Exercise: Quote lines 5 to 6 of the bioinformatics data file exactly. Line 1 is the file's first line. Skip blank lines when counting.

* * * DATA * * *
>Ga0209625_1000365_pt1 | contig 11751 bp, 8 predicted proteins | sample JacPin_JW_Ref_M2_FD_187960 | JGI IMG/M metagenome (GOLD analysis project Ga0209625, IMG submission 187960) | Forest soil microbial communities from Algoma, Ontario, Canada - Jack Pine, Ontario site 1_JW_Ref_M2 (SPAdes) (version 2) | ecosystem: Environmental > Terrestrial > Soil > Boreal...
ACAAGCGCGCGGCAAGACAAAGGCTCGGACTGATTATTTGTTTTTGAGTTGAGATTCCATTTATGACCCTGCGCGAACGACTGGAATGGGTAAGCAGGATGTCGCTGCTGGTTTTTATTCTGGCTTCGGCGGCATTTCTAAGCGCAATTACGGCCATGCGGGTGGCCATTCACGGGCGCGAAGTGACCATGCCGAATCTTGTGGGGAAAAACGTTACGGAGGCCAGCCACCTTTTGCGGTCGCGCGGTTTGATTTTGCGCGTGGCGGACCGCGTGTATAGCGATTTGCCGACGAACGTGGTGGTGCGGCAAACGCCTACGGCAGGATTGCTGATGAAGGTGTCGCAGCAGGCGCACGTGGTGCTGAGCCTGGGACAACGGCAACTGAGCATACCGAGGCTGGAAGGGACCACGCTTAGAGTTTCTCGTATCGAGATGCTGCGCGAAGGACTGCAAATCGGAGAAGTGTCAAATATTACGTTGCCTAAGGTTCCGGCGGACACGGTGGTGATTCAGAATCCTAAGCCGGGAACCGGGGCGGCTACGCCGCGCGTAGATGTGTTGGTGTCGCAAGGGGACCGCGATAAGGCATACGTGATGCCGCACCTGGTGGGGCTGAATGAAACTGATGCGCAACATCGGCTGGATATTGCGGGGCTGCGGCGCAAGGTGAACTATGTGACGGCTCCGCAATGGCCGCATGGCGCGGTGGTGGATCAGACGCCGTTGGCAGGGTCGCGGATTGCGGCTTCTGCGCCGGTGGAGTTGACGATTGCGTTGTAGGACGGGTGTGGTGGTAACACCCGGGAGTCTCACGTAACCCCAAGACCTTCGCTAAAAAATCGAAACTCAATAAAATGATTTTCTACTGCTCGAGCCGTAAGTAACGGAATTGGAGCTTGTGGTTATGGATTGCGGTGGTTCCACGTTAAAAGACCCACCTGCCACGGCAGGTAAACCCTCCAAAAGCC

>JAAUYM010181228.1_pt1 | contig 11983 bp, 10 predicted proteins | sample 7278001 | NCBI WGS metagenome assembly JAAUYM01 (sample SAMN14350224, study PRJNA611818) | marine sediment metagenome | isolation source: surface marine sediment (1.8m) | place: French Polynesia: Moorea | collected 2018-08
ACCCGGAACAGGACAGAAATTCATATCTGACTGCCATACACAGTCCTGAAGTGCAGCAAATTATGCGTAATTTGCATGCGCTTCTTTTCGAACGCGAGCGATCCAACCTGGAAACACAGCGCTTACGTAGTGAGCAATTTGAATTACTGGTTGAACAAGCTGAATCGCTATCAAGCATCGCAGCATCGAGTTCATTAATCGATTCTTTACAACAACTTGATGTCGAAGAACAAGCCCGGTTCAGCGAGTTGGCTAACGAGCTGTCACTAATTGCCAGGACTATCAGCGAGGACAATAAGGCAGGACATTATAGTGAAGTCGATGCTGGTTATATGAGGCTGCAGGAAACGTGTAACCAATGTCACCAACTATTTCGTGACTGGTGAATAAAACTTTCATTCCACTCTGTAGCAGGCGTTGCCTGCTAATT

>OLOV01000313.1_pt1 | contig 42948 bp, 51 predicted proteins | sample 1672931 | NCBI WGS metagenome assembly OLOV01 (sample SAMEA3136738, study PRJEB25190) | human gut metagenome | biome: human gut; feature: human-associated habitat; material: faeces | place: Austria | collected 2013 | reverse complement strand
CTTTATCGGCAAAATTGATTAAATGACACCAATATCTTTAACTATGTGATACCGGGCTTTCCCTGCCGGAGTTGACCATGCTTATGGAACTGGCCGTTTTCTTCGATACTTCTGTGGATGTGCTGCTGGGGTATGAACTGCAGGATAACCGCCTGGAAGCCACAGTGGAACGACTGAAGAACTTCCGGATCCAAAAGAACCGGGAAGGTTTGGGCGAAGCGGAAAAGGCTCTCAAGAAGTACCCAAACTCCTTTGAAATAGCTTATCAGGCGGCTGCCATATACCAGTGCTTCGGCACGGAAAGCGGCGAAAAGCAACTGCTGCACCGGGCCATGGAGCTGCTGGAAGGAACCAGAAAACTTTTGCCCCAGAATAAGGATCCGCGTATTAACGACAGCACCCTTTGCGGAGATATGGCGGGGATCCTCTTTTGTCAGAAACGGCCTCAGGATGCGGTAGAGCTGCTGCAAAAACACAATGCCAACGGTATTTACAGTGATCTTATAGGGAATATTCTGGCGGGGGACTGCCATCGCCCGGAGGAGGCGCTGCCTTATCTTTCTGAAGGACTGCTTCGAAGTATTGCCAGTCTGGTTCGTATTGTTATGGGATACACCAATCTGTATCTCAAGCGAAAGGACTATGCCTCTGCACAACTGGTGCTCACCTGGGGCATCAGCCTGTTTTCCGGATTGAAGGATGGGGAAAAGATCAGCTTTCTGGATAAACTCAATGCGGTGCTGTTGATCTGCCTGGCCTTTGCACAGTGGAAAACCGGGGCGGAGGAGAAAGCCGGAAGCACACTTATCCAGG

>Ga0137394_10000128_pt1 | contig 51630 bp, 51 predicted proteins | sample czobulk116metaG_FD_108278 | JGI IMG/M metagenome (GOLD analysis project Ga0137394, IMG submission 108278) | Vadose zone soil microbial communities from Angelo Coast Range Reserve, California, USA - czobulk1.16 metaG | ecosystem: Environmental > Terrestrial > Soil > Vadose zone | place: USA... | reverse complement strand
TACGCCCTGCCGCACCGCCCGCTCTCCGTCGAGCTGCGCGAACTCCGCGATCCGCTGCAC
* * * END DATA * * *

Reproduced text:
>OLOV01000313.1_pt1 | contig 42948 bp, 51 predicted proteins | sample 1672931 | NCBI WGS metagenome assembly OLOV01 (sample SAMEA3136738, study PRJEB25190) | human gut metagenome | biome: human gut; feature: human-associated habitat; material: faeces | place: Austria | collected 2013 | reverse complement strand
CTTTATCGGCAAAATTGATTAAATGACACCAATATCTTTAACTATGTGATACCGGGCTTTCCCTGCCGGAGTTGACCATGCTTATGGAACTGGCCGTTTTCTTCGATACTTCTGTGGATGTGCTGCTGGGGTATGAACTGCAGGATAACCGCCTGGAAGCCACAGTGGAACGACTGAAGAACTTCCGGATCCAAAAGAACCGGGAAGGTTTGGGCGAAGCGGAAAAGGCTCTCAAGAAGTACCCAAACTCCTTTGAAATAGCTTATCAGGCGGCTGCCATATACCAGTGCTTCGGCACGGAAAGCGGCGAAAAGCAACTGCTGCACCGGGCCATGGAGCTGCTGGAAGGAACCAGAAAACTTTTGCCCCAGAATAAGGATCCGCGTATTAACGACAGCACCCTTTGCGGAGATATGGCGGGGATCCTCTTTTGTCAGAAACGGCCTCAGGATGCGGTAGAGCTGCTGCAAAAACACAATGCCAACGGTATTTACAGTGATCTTATAGGGAATATTCTGGCGGGGGACTGCCATCGCCCGGAGGAGGCGCTGCCTTATCTTTCTGAAGGACTGCTTCGAAGTATTGCCAGTCTGGTTCGTATTGTTATGGGATACACCAATCTGTATCTCAAGCGAAAGGACTATGCCTCTGCACAACTGGTGCTCACCTGGGGCATCAGCCTGTTTTCCGGATTGAAGGATGGGGAAAAGATCAGCTTTCTGGATAAACTCAATGCGGTGCTGTTGATCTGCCTGGCCTTTGCACAGTGGAAAACCGGGGCGGAGGAGAAAGCCGGAAGCACACTTATCCAGG